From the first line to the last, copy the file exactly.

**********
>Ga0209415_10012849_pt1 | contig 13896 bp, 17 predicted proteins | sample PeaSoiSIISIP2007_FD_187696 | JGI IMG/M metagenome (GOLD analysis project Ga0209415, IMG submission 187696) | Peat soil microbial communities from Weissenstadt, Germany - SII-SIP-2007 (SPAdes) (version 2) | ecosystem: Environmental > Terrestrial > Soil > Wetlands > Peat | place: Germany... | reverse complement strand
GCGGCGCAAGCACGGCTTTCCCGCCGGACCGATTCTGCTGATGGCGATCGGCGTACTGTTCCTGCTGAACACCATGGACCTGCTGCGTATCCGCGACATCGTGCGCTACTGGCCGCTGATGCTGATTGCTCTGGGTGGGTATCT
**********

>Ga0209415_10012849_pt1 | contig 13896 bp, 17 predicted proteins | sample PeaSoiSIISIP2007_FD_187696 | JGI IMG/M metagenome (GOLD analysis project Ga0209415, IMG submission 187696) | Peat soil microbial communities from Weissenstadt, Germany - SII-SIP-2007 (SPAdes) (version 2) | ecosystem: Environmental > Terrestrial > Soil > Wetlands > Peat | place: Germany... | reverse complement strand
GCGGCGCAAGCACGGCTTTCCCGCCGGACCGATTCTGCTGATGGCGATCGGCGTACTGTTCCTGCTGAACACCATGGACCTGCTGCGTATCCGCGACATCGTGCGCTACTGGCCGCTGATGCTGATTGCTCTGGGTGGGTATCT